Nikolaus Harnoncourt’s reading of Le nozze di Figaro was very warmly received by the audience Saturday night at Theater an der Wien. This month sees all three of Mozart’s Da Ponte operas performed, un-staged, at TAW by this team with several of the principals participating in more than one opera. It is a mammoth undertaking which has not been without its hurdles, including Martin Kušej bowing out of the project and some of the principal cast members settled on very late in the day. Thanks to a tastefully constructed last-minute stage design, however, and the strength of much of the cast, it was an evening well worth attending. I don't always appreciate singers using vocal scores in concert performances of opera; thankfully, the vast majority relied upon the score very little, using it as a security aid.

Nikolaus Harnoncourt © Marco Borggreve
Nikolaus Harnoncourt
© Marco Borggreve

It often takes time to adjust to Harnoncourt's tempi. The Overture, for example, was so slow it nearly dragged. That said, his departures from standard performance practice do force listeners to hear new elements in music so well-known as to be easily taken for granted. He drives the audience to discover colours and corners in the score that are often fleeted through in many of today’s performances and recordings. Concentus Musicus Wien was wholly attentive to the maestro throughout, and though there were a few mishaps, by and large it was extremely musically satisfying.

Harnoncourt is particularly innovative and demanding in his treatment of the recitative. In the interest of underlining the importance of the text, a large proportion of the recitative passages were declaimed with only occasional phrases actually sung. This technique, though interesting, was not mastered confidently by all of the singers and often sounded artificial and wooden, particularly by Andrè Schuen. Vocally a perfect Figaro, Schuen has a beautiful timbre and is very promising. However, despite his impressive stature, his Figaro lacked charisma and presence.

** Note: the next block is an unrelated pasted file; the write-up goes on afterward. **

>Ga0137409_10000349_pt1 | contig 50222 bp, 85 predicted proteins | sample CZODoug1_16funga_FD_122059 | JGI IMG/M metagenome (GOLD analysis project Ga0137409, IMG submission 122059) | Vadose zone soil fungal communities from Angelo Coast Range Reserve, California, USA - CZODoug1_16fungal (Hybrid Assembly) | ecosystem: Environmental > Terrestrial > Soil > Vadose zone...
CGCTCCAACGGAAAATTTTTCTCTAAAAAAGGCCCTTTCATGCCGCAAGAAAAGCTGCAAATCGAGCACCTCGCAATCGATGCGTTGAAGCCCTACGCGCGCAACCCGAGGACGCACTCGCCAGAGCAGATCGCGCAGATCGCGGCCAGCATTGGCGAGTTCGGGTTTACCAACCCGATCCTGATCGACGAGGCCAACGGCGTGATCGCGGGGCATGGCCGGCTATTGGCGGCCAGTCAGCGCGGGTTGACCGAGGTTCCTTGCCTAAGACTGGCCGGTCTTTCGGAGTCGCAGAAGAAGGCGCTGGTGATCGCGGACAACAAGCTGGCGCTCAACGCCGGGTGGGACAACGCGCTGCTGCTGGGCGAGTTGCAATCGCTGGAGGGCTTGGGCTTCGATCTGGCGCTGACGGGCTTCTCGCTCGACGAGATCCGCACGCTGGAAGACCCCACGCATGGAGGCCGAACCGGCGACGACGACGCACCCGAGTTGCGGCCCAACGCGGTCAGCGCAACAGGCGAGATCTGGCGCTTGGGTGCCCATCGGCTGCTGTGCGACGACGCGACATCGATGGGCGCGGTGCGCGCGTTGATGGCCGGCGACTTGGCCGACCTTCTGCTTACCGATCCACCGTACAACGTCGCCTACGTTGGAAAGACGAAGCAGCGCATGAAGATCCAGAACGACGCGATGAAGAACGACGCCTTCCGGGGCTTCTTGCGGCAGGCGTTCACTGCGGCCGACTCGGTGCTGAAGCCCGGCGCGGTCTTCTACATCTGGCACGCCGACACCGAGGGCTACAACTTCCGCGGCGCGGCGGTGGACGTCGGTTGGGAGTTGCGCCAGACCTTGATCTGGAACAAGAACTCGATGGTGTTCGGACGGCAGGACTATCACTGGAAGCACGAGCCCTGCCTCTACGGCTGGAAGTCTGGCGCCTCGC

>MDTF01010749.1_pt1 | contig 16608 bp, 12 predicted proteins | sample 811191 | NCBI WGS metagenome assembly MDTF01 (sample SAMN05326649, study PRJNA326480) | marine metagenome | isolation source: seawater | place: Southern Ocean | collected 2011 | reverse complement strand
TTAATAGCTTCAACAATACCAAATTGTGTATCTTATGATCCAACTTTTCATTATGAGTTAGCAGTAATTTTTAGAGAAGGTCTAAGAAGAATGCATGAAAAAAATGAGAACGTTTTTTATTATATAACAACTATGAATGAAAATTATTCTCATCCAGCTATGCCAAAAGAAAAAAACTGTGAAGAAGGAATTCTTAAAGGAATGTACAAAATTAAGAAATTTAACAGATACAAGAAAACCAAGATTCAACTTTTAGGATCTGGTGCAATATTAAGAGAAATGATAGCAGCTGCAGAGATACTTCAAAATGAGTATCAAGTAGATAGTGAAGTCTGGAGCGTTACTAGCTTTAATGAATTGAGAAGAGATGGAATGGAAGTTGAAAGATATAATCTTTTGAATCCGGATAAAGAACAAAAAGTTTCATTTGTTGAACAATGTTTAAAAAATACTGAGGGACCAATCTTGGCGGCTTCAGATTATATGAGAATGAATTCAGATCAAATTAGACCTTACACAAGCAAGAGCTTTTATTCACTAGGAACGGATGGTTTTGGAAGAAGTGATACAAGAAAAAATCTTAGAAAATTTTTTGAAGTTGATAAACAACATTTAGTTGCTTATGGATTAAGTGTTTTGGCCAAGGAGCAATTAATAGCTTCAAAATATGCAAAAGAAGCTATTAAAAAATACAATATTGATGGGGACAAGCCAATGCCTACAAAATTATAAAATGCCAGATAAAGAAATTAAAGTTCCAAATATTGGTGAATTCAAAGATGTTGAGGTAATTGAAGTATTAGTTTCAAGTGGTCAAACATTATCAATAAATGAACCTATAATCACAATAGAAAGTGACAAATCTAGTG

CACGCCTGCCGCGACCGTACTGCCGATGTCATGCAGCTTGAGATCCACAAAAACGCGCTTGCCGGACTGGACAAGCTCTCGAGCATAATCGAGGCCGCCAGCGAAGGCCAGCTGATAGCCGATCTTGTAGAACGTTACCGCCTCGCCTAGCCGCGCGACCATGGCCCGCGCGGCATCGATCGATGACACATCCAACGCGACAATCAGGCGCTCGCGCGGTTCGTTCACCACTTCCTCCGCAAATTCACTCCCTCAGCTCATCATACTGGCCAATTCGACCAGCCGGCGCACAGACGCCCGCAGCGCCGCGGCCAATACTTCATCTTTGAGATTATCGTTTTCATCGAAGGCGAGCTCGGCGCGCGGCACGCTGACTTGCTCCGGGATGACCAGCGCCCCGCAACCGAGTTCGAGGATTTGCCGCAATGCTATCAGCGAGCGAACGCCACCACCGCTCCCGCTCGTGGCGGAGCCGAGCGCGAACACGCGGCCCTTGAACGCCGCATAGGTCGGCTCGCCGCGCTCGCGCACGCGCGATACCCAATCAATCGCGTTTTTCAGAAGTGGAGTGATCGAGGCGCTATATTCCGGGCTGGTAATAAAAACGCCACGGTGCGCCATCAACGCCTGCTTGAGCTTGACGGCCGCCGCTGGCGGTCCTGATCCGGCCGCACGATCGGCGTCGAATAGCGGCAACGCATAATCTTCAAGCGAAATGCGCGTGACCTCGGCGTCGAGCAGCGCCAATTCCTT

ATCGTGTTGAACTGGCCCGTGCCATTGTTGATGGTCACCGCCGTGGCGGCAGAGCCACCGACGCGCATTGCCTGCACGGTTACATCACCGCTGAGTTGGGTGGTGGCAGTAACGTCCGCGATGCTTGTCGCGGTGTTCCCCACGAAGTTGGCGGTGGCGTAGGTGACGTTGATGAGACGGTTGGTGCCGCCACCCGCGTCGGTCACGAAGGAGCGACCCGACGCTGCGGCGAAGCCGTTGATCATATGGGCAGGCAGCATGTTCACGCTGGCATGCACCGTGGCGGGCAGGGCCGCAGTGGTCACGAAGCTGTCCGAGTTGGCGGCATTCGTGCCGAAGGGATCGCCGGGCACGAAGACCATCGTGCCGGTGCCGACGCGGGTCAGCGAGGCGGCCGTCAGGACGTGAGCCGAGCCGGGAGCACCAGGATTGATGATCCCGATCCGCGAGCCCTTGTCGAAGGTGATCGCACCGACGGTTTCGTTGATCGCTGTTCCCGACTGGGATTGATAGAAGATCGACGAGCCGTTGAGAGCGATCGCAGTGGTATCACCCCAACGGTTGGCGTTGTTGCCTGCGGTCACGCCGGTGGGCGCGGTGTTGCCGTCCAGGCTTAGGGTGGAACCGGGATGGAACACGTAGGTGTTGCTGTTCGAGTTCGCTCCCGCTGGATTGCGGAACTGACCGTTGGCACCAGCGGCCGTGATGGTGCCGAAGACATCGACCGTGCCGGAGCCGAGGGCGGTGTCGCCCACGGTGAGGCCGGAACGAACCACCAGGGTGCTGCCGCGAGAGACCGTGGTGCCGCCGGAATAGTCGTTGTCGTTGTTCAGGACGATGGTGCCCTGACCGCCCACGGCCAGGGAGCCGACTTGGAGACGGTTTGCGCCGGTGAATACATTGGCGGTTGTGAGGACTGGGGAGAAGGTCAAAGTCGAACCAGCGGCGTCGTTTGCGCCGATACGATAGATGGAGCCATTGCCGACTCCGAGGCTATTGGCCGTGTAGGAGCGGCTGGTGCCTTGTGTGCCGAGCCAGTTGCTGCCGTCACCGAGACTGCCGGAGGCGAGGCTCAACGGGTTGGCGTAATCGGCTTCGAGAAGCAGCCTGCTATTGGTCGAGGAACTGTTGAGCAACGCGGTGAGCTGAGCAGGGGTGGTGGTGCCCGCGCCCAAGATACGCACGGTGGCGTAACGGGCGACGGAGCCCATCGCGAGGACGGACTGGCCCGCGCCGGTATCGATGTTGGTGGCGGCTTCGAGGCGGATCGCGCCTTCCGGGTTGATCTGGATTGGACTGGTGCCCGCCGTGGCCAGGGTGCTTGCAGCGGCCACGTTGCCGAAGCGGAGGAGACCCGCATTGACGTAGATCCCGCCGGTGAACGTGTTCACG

Mari Eriksmoen was a perfect Susanna, with impeccable diction and a light soprano, while Christina Schäfer, suffering from an ear infection, struggled through the role of the Countess. Despite beautiful phrasing, she had considerable intonation trouble throughout and looked uncomfortable and nervous. The sole cast member to clutch her score throughout, she also gave the impression of being a last minute substitute.

Bo Skovhus, on the other hand, completely inhabited the role of the Count. He was sovereign and dashing, though his voice sometimes lacked presence and strength in the lower register. His aria was particularly convincing and gained a great deal of flexibility from Harnoncourt’s use of weight and accent. Elisabeth Kulman was a fascinating Cherubino, singing part of the recitative in the low register, other parts higher to depict an adolescent boy’s changing voice which certainly could not have been easy! The fact that she recently sang the much more dramatic role of Brangäne in Tristan and Isolde made the ease with which she handled this role all the more impressive.

Peter Kálmán sang Bartolo with flair and colour, adapting perfectly to Harnoncourt’s wishes while Ildikó Raimondi’s Marcellina sounded vocally much older than I would have liked in the recits. She was, however, able to win our hearts through her acting, particularly in her Act III aria. Barbarina was played by Christina Gansch, someone I look forward to hearing great things from in the future. She has charisma to spare, and a beautiful voice in which one can already hear shades of a Countess to be.

***11